But I was still alive and kicking and devouring a wonderful lunch, so Dave decided to go for a final kick, when joining our table: “Why are you here?” Well between his beard and the lines, and in context of the situation, this meant: You should have been here 7 years ago, then KM was hot, what kind of loser are you, still to flog the dead horse, KM has failed.
Haha, I was prepared for that by my blog post: KM is dead, long live KM, but somehow he was not listening, maybe because of all the sweet desert in my mouth, so I let him do the talk, and – quite some interesting came as a third desert so to speak (yes, I took 2 physical sugary ones): Sorry guys, storytelling doesn’t work (that’s what he said, but now I knew the pattern), now micro-narratives is hot; the brain structure changes with age, which gives explanation to the fact that many scientific disruptive innovations come from people before they share my age; KM has been taken hostage by consultants, and they are not worth a dime, but doing worse; inspiring thoughts for KM come from reading neuroscience and ethnology  blogs. A lot to digest!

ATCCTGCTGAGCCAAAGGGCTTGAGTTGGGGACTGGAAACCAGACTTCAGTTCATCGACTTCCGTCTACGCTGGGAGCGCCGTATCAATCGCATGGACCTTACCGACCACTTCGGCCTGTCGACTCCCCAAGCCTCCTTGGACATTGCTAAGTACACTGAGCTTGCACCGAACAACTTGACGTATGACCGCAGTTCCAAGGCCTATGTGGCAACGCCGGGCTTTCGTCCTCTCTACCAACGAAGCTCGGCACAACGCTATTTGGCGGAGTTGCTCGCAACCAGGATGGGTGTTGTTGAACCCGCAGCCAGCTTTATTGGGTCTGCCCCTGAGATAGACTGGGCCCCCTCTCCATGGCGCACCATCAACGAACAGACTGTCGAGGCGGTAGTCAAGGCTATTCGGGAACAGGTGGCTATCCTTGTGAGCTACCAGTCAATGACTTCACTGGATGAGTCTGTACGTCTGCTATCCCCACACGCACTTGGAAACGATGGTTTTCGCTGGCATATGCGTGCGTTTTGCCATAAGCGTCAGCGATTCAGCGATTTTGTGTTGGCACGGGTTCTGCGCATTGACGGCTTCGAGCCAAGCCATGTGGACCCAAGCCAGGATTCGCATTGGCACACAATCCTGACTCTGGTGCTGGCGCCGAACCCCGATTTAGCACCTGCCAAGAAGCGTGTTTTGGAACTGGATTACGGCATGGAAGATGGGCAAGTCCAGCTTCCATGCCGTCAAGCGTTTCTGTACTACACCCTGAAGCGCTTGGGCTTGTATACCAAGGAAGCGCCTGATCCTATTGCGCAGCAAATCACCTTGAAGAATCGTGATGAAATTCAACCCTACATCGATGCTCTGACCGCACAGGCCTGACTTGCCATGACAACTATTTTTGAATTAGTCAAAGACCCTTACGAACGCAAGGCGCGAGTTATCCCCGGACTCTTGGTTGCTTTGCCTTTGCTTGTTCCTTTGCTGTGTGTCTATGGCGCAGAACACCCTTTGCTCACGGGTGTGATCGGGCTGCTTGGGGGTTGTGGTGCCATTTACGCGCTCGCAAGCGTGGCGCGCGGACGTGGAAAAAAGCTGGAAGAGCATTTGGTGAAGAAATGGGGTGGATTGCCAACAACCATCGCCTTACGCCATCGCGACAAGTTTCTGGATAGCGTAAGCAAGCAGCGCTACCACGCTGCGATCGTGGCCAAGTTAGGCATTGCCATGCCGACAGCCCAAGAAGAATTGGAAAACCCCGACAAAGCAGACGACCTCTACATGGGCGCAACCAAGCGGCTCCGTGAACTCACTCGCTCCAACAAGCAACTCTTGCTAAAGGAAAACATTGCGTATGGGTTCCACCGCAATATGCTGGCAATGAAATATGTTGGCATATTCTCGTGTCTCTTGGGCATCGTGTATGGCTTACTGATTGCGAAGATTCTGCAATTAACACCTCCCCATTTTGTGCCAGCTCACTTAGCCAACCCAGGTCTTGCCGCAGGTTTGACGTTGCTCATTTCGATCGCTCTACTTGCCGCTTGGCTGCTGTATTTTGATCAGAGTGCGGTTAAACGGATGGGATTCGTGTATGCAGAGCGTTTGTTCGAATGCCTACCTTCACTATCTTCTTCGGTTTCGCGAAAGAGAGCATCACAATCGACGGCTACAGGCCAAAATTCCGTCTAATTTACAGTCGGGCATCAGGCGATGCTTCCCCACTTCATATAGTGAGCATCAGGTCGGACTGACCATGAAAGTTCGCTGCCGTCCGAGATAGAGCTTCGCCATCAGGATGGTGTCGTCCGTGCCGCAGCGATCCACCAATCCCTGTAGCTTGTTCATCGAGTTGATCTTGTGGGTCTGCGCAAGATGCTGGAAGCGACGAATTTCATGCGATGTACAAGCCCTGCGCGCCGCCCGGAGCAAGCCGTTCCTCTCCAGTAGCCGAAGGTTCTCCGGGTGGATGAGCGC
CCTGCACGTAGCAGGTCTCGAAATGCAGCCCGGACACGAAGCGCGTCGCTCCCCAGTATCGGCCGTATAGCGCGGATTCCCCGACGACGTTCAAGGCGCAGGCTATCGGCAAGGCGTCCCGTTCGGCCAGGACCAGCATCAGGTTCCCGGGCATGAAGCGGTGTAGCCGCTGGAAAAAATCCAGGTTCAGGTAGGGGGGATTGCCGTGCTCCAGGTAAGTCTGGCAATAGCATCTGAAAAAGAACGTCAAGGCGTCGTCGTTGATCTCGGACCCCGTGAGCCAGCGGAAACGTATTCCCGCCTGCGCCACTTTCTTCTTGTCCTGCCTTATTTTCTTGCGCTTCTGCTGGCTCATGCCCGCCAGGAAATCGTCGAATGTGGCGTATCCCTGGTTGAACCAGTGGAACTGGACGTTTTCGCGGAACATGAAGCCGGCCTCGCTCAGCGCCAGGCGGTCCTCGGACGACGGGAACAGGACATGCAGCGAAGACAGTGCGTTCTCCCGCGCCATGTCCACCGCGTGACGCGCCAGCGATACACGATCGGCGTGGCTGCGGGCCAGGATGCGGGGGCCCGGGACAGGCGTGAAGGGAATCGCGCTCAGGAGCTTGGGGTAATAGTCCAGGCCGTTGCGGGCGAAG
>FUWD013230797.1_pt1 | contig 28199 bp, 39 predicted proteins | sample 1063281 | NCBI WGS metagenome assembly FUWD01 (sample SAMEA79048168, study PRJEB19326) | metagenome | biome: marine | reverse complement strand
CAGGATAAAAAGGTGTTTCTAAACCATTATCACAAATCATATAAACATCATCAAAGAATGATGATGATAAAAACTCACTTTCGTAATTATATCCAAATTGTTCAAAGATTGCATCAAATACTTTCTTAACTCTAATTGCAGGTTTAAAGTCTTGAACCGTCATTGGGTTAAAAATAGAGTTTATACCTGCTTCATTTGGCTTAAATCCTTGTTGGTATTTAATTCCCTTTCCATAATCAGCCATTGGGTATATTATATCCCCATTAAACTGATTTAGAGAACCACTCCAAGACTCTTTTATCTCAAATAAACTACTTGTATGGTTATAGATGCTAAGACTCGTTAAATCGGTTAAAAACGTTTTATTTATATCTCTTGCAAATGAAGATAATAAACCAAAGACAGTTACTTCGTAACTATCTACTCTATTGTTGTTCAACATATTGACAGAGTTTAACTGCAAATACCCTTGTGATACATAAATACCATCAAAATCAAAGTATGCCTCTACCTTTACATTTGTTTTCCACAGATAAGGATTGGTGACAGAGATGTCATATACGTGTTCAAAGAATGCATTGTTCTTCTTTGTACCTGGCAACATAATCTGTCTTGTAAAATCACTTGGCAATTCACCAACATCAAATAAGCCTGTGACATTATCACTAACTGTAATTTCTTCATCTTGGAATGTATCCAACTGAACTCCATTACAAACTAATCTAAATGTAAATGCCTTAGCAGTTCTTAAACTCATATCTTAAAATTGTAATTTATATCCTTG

via stockxchng, Cakes by runrunrun

Of course there have been more interesting aspects on the conference, e.g. to include facilitated learning in KM, After Action Reviews, KM in crisis discussion, should we name it KM, the reduction towards the personal KM, but all these interesting topics have to wait, because now I was going for another desert.

regards
gerald

Montag, 18. Juli 2011

A Social Media Story - Follow up: Why

“In the end they are all dead!” that’s Shakespeare in ten seconds, and Friedrich Dürrenmatt stated in his theory on theatre: “A play has reached it ends in the worst possible outcome.”

Especially in the beginnng there were reactions of confusion on the Social Media Story. This is perfectly okay, because your mind tells you, no available schema fits, it is time for learning. But of course all these fair questions deserve an honest answer.